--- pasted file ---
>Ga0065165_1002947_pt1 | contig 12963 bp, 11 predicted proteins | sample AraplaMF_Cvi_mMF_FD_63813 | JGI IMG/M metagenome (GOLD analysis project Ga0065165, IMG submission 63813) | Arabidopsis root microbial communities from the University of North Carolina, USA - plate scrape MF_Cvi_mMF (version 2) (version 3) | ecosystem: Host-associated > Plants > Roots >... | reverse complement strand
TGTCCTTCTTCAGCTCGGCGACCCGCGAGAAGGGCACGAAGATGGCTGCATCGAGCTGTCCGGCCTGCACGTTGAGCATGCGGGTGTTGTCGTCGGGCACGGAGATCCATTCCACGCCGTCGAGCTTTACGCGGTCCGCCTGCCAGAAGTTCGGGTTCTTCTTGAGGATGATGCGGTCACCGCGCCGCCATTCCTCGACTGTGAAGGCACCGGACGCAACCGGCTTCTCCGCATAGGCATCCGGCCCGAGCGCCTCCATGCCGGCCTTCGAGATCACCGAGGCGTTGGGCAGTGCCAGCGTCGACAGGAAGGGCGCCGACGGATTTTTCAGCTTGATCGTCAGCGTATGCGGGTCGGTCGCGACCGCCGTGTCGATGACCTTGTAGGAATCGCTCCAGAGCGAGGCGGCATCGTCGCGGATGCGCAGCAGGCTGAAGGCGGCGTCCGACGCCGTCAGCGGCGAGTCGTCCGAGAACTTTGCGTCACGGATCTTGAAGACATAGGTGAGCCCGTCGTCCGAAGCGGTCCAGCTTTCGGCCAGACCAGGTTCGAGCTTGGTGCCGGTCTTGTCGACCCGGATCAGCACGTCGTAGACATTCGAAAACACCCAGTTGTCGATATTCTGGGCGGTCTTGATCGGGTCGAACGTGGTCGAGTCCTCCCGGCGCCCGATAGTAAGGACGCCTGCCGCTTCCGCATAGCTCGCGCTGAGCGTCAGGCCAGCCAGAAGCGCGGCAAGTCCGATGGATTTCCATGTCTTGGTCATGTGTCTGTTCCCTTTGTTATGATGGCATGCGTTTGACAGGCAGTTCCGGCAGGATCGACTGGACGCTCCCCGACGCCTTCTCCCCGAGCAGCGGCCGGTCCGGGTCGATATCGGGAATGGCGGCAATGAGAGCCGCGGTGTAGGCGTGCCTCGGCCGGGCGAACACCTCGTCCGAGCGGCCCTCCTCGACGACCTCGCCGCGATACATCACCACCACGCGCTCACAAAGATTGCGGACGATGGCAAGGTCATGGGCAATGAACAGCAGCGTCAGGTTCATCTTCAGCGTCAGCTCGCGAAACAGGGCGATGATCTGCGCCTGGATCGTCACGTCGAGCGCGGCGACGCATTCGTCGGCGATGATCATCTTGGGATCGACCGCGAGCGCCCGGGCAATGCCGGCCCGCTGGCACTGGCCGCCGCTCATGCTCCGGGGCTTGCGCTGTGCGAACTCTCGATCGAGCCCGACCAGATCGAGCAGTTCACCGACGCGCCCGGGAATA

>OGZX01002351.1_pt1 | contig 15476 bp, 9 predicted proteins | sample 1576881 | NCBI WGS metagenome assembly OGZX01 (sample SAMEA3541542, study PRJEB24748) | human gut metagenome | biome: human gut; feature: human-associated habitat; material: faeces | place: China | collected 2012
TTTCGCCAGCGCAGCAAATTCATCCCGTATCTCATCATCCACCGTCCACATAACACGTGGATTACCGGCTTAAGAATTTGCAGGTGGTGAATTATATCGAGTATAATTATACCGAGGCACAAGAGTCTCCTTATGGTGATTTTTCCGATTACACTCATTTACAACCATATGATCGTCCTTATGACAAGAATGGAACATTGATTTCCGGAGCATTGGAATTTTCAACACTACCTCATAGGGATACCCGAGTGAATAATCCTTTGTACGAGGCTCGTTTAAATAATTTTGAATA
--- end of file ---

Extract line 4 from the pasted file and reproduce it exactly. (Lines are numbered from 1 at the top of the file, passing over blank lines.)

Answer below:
TTTCGCCAGCGCAGCAAATTCATCCCGTATCTCATCATCCACCGTCCACATAACACGTGGATTACCGGCTTAAGAATTTGCAGGTGGTGAATTATATCGAGTATAATTATACCGAGGCACAAGAGTCTCCTTATGGTGATTTTTCCGATTACACTCATTTACAACCATATGATCGTCCTTATGACAAGAATGGAACATTGATTTCCGGAGCATTGGAATTTTCAACACTACCTCATAGGGATACCCGAGTGAATAATCCTTTGTACGAGGCTCGTTTAAATAATTTTGAATA